By Lulutani Tembo, UNICEF Malawi
The clouds are clearing in Enukweni in rural Mzuzu after some summer rain in the afternoon. Children are gathering toys and playing games near the trading centre as they wait for the rest of their peers to arrive to participate in the afternoon’s children’s corner activities. A composed and cheerful Gertrude Chirambo is one of these children.
Just over three years ago, she dropped out of school and spent a few months at home taking care of her child. Gertrude’s future was looking bleak. However, with her resilient attitude, she was adamant to get her life back on track. This was made possible through Jombo Children’s Corner. She relishes spending her afternoons there with her friends, partaking in fun activities like drama. It keeps her and other children engaged and less likely to get into trouble.
Children’s Corners are community spaces for both in and out of school children aged 6 to 18 years. They provide what is known as an enabling environment that protects girls and boys from violence, abuse, exploitation, and neglect, responding to their developmental needs and enabling them to thrive. UNICEF has been supporting the Government of Malawi to establish Children’s Corners to provide psychosocial support to children. UNICEF also provides resources to the government to train caregivers in children’s corners and also supply recreation materials for children to learn and play. Jombo Children’s Corner has 269 children, comprising 158 girls and 111 boys who fall between 10 and 18 years old. Its location is a perfect place for outdoor activities since the weather in the north of Malawi is cool. Most of the participants are students from the Jombo Primary and Secondary School.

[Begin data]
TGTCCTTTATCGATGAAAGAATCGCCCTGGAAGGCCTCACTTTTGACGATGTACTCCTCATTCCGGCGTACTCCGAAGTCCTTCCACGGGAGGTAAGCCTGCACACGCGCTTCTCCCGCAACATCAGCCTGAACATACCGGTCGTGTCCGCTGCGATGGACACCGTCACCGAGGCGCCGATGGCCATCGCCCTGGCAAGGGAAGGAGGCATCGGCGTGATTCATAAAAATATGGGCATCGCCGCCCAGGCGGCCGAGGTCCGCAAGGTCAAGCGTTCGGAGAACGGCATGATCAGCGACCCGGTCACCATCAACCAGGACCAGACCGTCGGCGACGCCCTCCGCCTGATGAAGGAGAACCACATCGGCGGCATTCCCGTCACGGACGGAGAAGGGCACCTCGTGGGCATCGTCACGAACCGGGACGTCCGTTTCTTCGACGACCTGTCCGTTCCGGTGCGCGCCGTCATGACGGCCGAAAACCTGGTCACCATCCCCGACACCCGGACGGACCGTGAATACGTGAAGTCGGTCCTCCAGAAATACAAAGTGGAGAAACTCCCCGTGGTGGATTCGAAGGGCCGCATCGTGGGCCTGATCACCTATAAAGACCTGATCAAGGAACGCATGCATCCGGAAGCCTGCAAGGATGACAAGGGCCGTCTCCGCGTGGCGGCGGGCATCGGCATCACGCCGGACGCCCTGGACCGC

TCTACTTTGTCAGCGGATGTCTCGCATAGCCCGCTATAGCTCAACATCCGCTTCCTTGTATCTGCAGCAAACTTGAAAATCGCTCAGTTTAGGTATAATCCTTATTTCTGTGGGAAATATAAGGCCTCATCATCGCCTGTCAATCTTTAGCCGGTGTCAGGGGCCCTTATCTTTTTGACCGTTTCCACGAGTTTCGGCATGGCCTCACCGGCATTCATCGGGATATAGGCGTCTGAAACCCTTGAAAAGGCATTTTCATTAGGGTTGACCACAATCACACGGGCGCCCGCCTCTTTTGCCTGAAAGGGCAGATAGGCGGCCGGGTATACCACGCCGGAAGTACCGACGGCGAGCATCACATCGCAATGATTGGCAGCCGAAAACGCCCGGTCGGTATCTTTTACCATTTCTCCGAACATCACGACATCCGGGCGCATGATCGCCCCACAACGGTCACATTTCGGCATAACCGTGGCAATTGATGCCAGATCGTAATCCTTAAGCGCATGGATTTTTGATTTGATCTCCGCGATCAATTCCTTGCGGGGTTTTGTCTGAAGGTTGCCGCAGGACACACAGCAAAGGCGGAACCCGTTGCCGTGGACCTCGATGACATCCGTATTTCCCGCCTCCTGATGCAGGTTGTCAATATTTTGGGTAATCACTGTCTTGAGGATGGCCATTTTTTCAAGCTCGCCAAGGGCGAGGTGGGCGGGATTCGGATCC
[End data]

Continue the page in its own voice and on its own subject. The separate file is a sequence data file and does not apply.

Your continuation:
Gertrude is the last of eight children in her family. Her father died when she was in form 2, forcing her mother to fend for her children on her own. Despite the day to day struggles at home, Gertrude was a bright student who loved school, but everything changed when she became pregnant by her boyfriend. “I dropped out of school when I got pregnant as I was about to complete form 2. Life was not easy for me at the time. I was forced to take care of my son alone since his father does not provide us with any support. I did not know how I would manage to raise my child. I used to cry all the time and nearly gave up on my future”, explains Gertrude. Ultimately, the young mother spent a year out of school, staying at home with her baby.
The turning point
One day, as Gertrude and her siblings were chatting at their home, a visitor came. It was Davie Mkandawire, the facilitator at Jombo Children’s Corner. He was following up on Gertrude’s brother who had been absent from Children’s Corner activities for over a month. While chatting with Gertrude’s brother, he noticed Gertrude and thought she would be a great addition to the Children’s Corner. “Davie took some time to encourage me to go back to school and join Jombo Children’s Corner. I was reluctant to accept the advice because I was not ready to face the embarrassment of my peers reminding me that I dropped out of the same school because I had a child at such a young age”, says Gertrude.